These results show that these different noise sources indeed come from overlapping regions and frequencies. For the upper subarray, sources are localized closer to the nozzle with some high concentration above 500 Hz, showing the localization of BBSAN. There is significant overlap for the middle subarray at frequencies above 200 Hz, but it doesn’t extend as far at lower frequencies. For the final subarray, the downstream sources are found to be generated farther away from the nozzle than any of the other sources. Yet, each and every one of these sources has some overlap with the full array, confirming that BBSAN and TMN originate from the same regions even though they have different characteristics and propagation directions.
To conclude, the research done in this study has confirmed that noise present in different regions with different characteristics originate from overlapping source regions. Subarray results cover the source region for the entire array, but the first and final subarrays extend the source regions either closer or father away from the nozzle respectively. As a whole, subarray source models provide a better picture for equivalent acoustic source distributions for BBSAN and TMN. But most importantly, this research helps provide models that can be used to predict the sound level from different types of noises at different locations away from the aircraft. It also provides regions where future research should target for noise reduction efforts. The preliminary results from this study were presented at the national conference of the Acoustical Society of America (May 2018), more detailed analysis will be presented at the next meeting (Nov 2018) and reported in a peer-reviewed journal article.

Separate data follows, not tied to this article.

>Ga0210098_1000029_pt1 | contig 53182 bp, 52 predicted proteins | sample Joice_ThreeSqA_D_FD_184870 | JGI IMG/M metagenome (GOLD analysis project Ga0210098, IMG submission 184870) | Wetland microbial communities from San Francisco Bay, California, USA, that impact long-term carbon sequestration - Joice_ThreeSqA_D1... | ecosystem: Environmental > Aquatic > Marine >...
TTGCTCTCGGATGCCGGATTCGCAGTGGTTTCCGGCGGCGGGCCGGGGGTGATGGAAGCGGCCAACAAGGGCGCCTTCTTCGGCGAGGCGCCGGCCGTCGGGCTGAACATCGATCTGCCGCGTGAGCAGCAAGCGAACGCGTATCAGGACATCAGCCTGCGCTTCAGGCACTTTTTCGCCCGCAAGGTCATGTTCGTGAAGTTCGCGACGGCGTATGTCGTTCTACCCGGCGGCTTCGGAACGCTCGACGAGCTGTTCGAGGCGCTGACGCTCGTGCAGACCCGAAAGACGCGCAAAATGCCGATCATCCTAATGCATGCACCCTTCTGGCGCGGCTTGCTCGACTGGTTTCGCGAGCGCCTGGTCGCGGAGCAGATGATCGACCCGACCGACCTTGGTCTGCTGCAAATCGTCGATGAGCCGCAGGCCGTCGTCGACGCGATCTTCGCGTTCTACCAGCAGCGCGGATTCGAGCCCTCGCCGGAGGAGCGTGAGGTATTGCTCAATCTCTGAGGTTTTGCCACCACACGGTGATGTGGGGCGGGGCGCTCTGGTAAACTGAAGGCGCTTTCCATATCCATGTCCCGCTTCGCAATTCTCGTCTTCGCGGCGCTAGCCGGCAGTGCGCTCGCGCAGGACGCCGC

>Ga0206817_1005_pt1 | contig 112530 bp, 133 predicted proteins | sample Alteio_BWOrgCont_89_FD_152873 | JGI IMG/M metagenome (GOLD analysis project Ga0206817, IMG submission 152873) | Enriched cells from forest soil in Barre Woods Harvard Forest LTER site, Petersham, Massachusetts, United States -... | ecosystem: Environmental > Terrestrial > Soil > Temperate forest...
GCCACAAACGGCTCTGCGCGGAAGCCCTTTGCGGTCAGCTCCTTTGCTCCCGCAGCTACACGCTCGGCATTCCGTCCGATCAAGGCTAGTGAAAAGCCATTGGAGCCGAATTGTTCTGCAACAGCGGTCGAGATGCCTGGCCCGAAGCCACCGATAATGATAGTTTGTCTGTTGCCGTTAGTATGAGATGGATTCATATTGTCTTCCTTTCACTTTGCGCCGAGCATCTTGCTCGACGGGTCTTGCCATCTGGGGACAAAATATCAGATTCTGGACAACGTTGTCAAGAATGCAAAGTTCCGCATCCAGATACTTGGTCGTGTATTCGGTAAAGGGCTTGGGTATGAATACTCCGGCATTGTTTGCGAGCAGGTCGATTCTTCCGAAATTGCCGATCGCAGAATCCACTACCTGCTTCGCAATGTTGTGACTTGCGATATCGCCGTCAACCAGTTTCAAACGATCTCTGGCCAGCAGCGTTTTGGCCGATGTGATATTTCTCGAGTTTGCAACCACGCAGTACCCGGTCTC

Figure 1 – A basic schematic of jet engine noise following the two-source model. The purple arrow indicates the direction broadband shock-associated noise travels, the black arrow indicates the direction large-scale turbulent mixing noise travels and the green semicircles indicate the direction that fine-scale turbulent mixing noise travels.
Figure 2 – The regions where the majority of the sources are found as given by beamforming results for the F-35B. The purple region is the majority source region given by full array results. The green region is the majority region given by the first subarray to localize broadband shock-associated noise, the blue region is the majority region given by the middle subarray to localize turbulent mixing noise, and the orange region is the majority region given by the final subarray to localize downstream radiation.
1 C. K. W. Tam, M. Golebiowski and J. M. Seiner, “On the two components of turbulent mixing noise from supersonic jets,” AIAA J. 96-1716, (1996).
2 E. G. Williams, “Regularization methods for near-field acoustical holography, “J. Acoust. Soc. Am. 110, 1976-1988 (2001).
3 M. M. James, A.R. Salton, J. M. Downing, K. L. Gee, T. B. Neilsen, B. O. Reichman, R. L. McKinley, A. T. Wall, and H. Gallagher, “Acoustic emissions from F-35A and F-35B aircraft during ground run-up,” AIAA Paper Vol. 2015, No. 2375, 2015.